Marty Walsh has work to do in DC

And in Boston before he leaves for Labor Dept.

WASHINGTON HAS BEEN rid of Donald Trump for two weeks, but much of the damage he has done to our country and the pain he has inflicted on Americans will remain with us long after he leaves the White House.

But despite his best efforts, not all of Donald Trump’s destruction is irreparable.

Since he took office, Trump’s Department of Labor was laser-focused on viciously dismantling established protections for workers in this country.  Under the ruthless stewardship of Eugene Scalia, the mission of Trump’s Labor Department was turned on its head.  The Department that once prioritized the worker became one focused on maximizing profits for shareholders and friends of the Trump Administration occupying C-Suites across America.  The carnage Scalia left behind is evidence of the disdain he and Trump have for working people in this country – despite Trump’s false claim to be standing up for regular people who had been forgotten by past administrations.

With President Biden’s nomination of Mayor Marty Walsh to take the helm at Labor, there is opportunity to reverse much of the damage Scalia has inflicted on the department.  But Walsh must act quickly.

Mere hours after the Trump-inspired terrorists sieged the Capitol, the Department of Labor issued a final rule that would deal a death blow to millions of workers if allowed to take effect.  If implemented, these regulations would make it even easier for corporations to shortchange and take advantage of their employees, by allowing them to classify them as independent contractors.

The new rule is aimed at allowing powerful corporations to abandon their obligations to their employees and deny them basic employment benefits.  It would deprive workers of their right to minimum wage and overtime under federal law. The economic impact on low-wage workers would be devastating.  The toll would be felt by workers across the spectrum, harming rideshare drivers, food delivery drivers, cleaners, call center workers, manual laborers, and millions of others.

But the secretary of labor has a lot of power, and Walsh can not only prevent this rule from taking effect, but he can completely reverse its intent, and expand worker protections.

Admittedly, the rules governing worker classification have not been crystal clear for some time, unless you live in a state like Massachusetts.  Here, we have a longstanding rule that provides clarity on the question of whether a worker is an employee, and thus entitled to basic hard-won protections and benefits, or an independent contractor without any of the protections afforded to employees.  This rule – known as the ABC test – has come under fire from corporations who are more interested in their own bottom line than treating their workers with dignity and respect.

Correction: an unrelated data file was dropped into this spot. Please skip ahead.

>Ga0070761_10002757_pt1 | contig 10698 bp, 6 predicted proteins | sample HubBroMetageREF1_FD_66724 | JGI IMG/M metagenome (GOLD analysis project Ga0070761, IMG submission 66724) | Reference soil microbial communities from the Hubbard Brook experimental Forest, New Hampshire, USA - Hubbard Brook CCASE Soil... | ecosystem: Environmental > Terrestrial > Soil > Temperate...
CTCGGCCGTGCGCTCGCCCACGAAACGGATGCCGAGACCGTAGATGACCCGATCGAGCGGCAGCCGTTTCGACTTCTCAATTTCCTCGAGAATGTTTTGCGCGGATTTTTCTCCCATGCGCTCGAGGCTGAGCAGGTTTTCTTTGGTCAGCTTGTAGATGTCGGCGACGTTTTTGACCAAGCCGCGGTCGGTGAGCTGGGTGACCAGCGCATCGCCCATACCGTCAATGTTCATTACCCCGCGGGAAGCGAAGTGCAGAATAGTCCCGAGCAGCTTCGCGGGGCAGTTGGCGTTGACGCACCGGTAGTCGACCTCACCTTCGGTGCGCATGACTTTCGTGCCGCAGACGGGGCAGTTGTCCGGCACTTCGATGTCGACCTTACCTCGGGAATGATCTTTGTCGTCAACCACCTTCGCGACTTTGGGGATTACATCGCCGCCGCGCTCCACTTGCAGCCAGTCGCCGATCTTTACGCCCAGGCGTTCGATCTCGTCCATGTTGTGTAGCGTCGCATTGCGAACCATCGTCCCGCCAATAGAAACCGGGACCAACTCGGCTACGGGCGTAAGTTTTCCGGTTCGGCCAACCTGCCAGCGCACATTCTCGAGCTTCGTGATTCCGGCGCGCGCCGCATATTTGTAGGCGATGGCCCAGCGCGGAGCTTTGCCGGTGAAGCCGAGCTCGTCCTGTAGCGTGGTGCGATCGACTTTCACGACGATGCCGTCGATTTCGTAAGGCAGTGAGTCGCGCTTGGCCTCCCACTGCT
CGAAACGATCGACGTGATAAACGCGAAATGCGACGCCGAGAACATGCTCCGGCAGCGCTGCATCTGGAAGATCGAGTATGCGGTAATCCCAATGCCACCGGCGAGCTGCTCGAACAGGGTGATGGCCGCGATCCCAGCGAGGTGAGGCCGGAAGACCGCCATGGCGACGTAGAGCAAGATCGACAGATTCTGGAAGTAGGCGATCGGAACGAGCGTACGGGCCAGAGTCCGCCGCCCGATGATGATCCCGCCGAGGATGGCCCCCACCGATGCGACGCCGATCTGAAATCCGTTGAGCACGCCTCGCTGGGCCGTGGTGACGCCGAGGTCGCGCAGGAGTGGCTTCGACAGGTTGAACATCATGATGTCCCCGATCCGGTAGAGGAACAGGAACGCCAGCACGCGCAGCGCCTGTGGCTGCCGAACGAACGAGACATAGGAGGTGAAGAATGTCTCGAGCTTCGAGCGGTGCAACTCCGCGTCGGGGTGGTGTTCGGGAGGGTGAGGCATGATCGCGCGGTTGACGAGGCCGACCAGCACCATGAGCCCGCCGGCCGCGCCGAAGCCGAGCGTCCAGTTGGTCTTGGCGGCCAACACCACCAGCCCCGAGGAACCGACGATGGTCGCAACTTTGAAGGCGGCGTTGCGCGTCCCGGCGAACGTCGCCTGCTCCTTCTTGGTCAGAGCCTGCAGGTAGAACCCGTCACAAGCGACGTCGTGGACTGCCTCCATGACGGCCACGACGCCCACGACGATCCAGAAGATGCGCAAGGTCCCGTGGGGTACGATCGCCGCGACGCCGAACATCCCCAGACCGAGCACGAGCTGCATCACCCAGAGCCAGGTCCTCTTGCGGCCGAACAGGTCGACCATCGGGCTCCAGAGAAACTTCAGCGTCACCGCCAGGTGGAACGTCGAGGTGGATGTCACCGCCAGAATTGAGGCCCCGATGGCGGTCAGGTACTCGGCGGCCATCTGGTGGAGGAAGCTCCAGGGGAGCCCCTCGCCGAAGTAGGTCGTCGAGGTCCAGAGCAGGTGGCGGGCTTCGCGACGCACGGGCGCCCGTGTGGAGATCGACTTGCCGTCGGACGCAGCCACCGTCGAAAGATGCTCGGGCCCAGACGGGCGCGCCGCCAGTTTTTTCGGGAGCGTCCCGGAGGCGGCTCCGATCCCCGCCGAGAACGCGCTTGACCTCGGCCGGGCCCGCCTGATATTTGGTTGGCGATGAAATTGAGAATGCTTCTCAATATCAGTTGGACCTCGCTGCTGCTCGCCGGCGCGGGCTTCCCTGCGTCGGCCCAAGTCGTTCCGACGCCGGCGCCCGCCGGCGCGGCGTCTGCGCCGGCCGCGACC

In California, the worker-centered rule fell victim to these corporations just months ago, with the passage of a ballot initiative called Proposition 22 (which the gig economy has vowed to spread nationwide, including in Massachusetts).

On day one, Walsh’s Department of Labor should immediately reverse the new rule that Scalia just pushed through and instead adopt the ABC test at the federal level.

Doing so would help protect millions of American workers, a disproportionate number of whom are people of color.  Men and women of color have suffered the greatest as a result of actions and inaction by this Labor Department.  Walsh can reverse some of these impacts, but unfortunately the city’s record of unfairly treating minority employees leaves room for concern.

For years, the city has fought to defend a police promotional exam that has been found by a federal judge to be discriminatory against black and Hispanic police officers.  Despite repeated rulings against the city, the Walsh administration has chosen to continue to spend precious taxpayer dollars appealing the court’s decisions.

Just as the Trump administration’s actions impact real people, Mayor Walsh’s decision to prolong this fight harms these officers and has impeded efforts to ensure that Boston police supervisors reflect the community they serve.  Amid the ongoing reckoning our city and our country are facing in matters of race and police accountability, it is unconscionable that the mayor of Boston has continued to defend a system that has discriminated against officers of color and perpetuated a department where nearly all of the officers in the higher ranks are white.

Before packing for DC, though, Mayor Walsh can correct his mistakes, if he wants to end his tenure here committed to the goal of racial justice he claims to champion. Walsh is still mayor and can and should right this wrong before he leaves office.

Meet the Author

Shannon Liss-Riordan

Labor attorney, Lichten & Liss-Riordan
Failing to do so would be antithetical to the mission of the department Walsh seeks to lead.

Shannon Liss-Riordan is a labor attorney with Lichten and Liss-Riordan.